on the World today
THE rigid United States trade embargo against Red China is a critical wound to Hong Kong, which was founded and lives solely by and for trade. After the U.S. and UN restrictions against China took effect in 1951, llong Kong’s annual trade dropped by nearly a third, as the uncrowded look of Hong Kong’s spacious harbor testifies. His Excellency the Governor, Sir Alexander Grantham, proclaimed that the embargo had cost the colony a million tons of trade in a single year.
Insult is added to injury by the refusal of the outside world to recognize that the Hong Kong government enforces the UN restrictions loyally, efficiently, and to its great disadvantage. Resentment is compounded by the fact that a constant surveillance is maintained over Hong Kong’s business and businessmen by United States officials with power to black-list or otherwise penalize firms suspected of misusing U.S. dollars or goods for Communist benefit.
All of this pressure tends to make the field of China trade look a great deal greener and more fertile than it was before the Korean War began or than it is likely to be soon again. In 1951 trade resulting from the Korean War, before embargoes were imposed, gave Hong Kong an all-time high of HK$9303 million in trade. In 1949 Hong Kong’s total trade had amounted to HK$5064 million.
China withdrawn her trade
The China trade had begun to wither before the Korean War. The West accepted this fact with reluctance, but it was not in its power to do much about it. China itself was putting the blight on the China trade. This was first acknowledged by Hong Kong businessmen when their ranks began to swell as fellow traders pulled out of Shanghai, Peking, Tientsin, and Nanking. By 1952, Jardine, Matheson & Co. Ltd., mercantile giant of the China trade, reversed its policy of maintaining establishments and enterprises on the mainland. The firm issued an announcement that “trade in China” was perforce to become “trade with China.”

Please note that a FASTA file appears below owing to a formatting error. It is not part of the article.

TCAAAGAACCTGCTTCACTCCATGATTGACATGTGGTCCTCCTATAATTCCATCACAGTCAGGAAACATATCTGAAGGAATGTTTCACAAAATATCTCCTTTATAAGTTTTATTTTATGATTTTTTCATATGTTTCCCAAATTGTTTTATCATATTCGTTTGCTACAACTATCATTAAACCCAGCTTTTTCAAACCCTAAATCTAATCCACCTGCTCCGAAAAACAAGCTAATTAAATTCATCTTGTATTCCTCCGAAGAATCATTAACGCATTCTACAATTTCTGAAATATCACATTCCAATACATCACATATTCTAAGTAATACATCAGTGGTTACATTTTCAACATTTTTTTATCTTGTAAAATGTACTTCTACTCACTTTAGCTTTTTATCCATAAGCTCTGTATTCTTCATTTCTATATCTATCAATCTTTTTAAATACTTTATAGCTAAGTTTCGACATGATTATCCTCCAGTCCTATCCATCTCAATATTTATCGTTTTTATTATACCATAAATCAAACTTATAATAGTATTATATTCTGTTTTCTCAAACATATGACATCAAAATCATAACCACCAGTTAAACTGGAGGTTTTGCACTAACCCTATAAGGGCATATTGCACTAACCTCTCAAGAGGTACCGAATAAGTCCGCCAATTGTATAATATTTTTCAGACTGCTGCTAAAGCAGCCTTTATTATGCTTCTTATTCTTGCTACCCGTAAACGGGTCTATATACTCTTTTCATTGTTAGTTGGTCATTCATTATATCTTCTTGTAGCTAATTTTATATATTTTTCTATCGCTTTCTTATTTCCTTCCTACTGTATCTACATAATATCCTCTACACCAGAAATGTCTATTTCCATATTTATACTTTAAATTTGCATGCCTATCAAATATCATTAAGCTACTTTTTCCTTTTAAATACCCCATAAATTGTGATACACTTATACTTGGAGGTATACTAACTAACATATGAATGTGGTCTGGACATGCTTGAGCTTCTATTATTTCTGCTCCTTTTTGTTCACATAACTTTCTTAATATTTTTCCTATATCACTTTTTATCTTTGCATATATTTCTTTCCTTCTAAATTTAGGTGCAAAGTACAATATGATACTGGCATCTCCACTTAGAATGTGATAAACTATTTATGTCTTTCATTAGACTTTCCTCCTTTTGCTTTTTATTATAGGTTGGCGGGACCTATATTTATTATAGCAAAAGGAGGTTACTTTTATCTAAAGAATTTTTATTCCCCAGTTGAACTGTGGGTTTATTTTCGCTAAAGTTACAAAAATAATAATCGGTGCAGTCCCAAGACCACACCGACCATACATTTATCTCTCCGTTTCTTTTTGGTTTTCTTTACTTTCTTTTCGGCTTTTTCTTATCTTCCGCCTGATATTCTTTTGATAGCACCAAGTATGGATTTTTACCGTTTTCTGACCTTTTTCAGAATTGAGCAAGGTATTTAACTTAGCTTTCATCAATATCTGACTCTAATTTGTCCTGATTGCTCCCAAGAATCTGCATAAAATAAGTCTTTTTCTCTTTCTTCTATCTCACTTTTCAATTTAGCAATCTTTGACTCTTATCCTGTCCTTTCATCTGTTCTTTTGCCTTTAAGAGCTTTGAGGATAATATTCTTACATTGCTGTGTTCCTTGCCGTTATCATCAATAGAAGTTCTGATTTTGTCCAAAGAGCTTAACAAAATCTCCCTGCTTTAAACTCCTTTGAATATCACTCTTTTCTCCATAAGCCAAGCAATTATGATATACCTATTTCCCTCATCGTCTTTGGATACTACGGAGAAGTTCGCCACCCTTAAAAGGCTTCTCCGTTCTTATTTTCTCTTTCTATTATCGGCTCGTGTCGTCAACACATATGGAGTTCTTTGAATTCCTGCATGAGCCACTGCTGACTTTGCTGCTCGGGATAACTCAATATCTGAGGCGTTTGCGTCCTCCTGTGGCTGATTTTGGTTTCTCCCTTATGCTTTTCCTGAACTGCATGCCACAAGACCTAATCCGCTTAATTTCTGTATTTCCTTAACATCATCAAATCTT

More recently British trade officials in London have expressed the opinion that trade with China, even if the embargo were lifted, would only amount to “small change.” Propaganda to the contrary, China has proved again and again that, whenever possible, it prefers to trade with the Soviet bloc. Furthermore, Peking has neither the cash with which to buy nor a surplus of exportable goods with which to barter for imports on a large scale.